At the end of 1925, Cutler and Maud set up shop in a space in the Lower East Side in what had previously been a children’s clothing factory. They briefly hired an artist by the name of Jack Tworkov, who had been trained in the art of puppet making by Bufano. During shows, they would set fabric cutting tables and simple wooden benches in front of the stage for the audience: a somewhat ramshackle production with a proletarian feel. Initially performing comic scenes and a modernized version of the traditional Jewish Purim shpil (holiday play), which included a variety of characters from the Lower East Side, they quickly garnered good reviews in New York’s Yiddish newspapers.

    Under the moniker Modicut, a combination of their last names, word spread, and their shows began to sell out. Adding to their repertoire, they included comic playlets, often including parodies of popular Yiddish theater songs. In fact, nearly all their skits—ranging from modern parodies of traditional Jewish culture to avant-garde inventions—included song and dance. Established authors, like the famed Yiddish satirist Moyshe Nadir, wrote original plays for their new theater.

    In addition to lauding Modicut’s plays, reviewers noted how finely their puppets were constructed. Although they were caricatures and grotesques, their costumes were deemed authentic, from the silk robes and prayer shawls of Jewish traditional figures to the work clothes worn by Lower East Side laborers. Some of their puppets included unique, culturally relevant innovations, such as the rotating thumb or wagging thumb of a sermonizing rabbi, or the wiggling ears of their emcee. The first time Yiddish-speaking audiences saw homegrown characters on a puppet stage, their reaction was one of sheer joy.

    Modicut grew so popular that they performed nine shows per week during nearly all of 1926 and much of 1927. They went on tour in 1928, bringing their Yiddish puppets up and down the Eastern seaboard, to parts of the Midwest, and even to Cuba. As they wrote and performed new skits, they became more politicized, actively engaging with and satirizing the news of the day, introducing puppets of international heads of state. Among these were a series of takes on The Dybbuk, one of Yiddish theater’s most celebrated plays.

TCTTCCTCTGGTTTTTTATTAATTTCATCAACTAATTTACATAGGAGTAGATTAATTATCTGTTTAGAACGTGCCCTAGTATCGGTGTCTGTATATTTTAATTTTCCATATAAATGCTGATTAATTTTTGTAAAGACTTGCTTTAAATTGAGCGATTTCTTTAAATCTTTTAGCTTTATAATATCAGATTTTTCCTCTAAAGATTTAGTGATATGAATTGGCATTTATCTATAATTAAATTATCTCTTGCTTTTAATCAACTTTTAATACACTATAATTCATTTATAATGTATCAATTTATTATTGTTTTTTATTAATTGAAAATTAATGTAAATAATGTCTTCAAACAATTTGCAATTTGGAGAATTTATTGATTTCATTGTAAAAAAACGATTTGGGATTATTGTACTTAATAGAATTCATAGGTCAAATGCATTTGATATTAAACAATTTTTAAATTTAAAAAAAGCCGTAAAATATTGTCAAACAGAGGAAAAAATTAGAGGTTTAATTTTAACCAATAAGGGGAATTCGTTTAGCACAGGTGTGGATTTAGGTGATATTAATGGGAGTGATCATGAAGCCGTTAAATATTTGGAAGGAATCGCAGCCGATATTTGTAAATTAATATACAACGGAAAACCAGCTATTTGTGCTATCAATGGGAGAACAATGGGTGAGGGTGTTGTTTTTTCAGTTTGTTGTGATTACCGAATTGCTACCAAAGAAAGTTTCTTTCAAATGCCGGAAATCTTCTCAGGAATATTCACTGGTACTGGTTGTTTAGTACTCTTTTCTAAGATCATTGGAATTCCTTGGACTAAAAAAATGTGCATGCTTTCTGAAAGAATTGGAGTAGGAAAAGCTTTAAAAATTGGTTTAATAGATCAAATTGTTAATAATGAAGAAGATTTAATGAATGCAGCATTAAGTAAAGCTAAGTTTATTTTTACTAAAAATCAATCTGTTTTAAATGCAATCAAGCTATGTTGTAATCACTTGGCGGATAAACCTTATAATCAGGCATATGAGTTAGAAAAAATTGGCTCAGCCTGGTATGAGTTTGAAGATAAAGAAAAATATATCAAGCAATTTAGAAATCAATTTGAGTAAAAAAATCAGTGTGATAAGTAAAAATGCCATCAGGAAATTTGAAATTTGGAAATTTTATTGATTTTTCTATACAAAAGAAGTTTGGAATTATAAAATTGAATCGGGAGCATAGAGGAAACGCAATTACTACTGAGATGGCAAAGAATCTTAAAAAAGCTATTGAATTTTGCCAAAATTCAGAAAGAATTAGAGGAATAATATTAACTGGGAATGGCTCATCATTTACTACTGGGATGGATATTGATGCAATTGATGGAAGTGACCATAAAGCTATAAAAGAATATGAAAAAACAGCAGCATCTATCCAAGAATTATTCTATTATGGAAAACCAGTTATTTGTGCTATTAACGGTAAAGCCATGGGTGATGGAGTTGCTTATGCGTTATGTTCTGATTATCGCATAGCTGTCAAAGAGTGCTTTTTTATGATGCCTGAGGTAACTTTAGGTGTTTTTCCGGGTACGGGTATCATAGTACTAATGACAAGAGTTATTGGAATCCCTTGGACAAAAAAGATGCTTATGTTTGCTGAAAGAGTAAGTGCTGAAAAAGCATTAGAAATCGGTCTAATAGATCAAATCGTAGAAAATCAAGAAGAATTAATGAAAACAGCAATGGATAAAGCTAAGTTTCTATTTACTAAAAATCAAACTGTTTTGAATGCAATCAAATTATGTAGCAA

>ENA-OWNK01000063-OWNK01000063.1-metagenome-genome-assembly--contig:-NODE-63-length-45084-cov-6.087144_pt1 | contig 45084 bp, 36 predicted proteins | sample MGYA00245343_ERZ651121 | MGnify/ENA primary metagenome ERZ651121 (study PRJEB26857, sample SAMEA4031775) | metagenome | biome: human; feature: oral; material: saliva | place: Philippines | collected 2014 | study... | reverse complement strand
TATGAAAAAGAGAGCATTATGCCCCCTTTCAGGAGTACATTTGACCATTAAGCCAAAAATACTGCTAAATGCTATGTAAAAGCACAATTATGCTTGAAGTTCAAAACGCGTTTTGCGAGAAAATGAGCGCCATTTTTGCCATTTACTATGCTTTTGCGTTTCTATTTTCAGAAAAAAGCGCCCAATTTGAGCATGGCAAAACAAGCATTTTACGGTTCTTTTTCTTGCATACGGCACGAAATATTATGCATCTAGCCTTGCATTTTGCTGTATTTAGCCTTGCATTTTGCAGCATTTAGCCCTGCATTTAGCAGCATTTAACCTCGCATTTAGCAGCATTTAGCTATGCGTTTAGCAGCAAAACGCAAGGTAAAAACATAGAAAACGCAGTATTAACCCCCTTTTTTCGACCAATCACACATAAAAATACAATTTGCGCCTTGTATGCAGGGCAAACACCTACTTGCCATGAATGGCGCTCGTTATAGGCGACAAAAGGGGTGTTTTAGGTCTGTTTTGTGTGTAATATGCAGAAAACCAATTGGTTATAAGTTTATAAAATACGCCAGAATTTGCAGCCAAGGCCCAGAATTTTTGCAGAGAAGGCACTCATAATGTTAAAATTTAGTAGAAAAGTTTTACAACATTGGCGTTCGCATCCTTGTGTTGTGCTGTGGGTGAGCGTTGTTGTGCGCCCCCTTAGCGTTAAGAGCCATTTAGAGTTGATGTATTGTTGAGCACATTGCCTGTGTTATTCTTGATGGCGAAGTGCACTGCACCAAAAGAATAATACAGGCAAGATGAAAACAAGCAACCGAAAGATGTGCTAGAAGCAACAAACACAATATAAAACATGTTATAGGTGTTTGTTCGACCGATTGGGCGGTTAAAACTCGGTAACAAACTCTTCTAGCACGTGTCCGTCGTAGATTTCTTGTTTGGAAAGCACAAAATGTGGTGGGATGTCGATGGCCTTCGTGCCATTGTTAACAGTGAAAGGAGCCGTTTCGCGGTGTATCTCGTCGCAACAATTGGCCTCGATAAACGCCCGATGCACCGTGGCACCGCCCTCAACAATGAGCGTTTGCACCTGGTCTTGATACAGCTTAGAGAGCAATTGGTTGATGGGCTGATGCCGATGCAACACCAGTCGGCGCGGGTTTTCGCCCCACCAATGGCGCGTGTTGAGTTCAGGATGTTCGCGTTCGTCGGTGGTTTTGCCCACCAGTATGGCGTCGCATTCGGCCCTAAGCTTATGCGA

Modicot Yiddish puppet theater
    A scene from Modicut’s parody of The Dybbuk, one of the best known Yiddish theater plays of the period, c. 1927.
    Photo courtesy of the Archives of the YIVO Institute for Jewish Research

    Cutler and Maud’s creations had become renowned in the Yiddish world. In 1929 and 1930, they traveled to Europe, playing in England, France, and Belgium before heading to Poland, the largest center of Yiddish culture. In Warsaw, they played 200 sold-out shows, followed by 75 sold-out shows in Vilna. Reviews in the Yiddish press were effusive, and journalists were amazed that two “Americans” could present something that was so authentically Jewish.

    “The entire program is full of extraordinary folk-humor, wonderful ideas, and splendid technique,” wrote a critic for Literarishe bleter, Warsaw’s leading Yiddish literary weekly. “We have here truly Jewish wrinkles and gestures, words and mumbles, sighs and groans, which come about from Jewish sources and a Jewish way of life.”

    After their tour, Cutler and Maud returned to New York in mid-1930 with money in their pockets—something they never expected. Who would have thought that something that began as a joke would have pulled a profit? They went back to their workshop and crafted more puppets and wrote more plays. On the back of their European success, Modicut was invited to perform in the Soviet Union during 1931 and 1932. They prepared by writing skits addressing themes such as the oppression of the working class, and featuring sweatshops, corrupt bosses, exploitation, imperialism, the depression, and war. All of this proved popular to audiences in the USSR. Modicut was an international hit.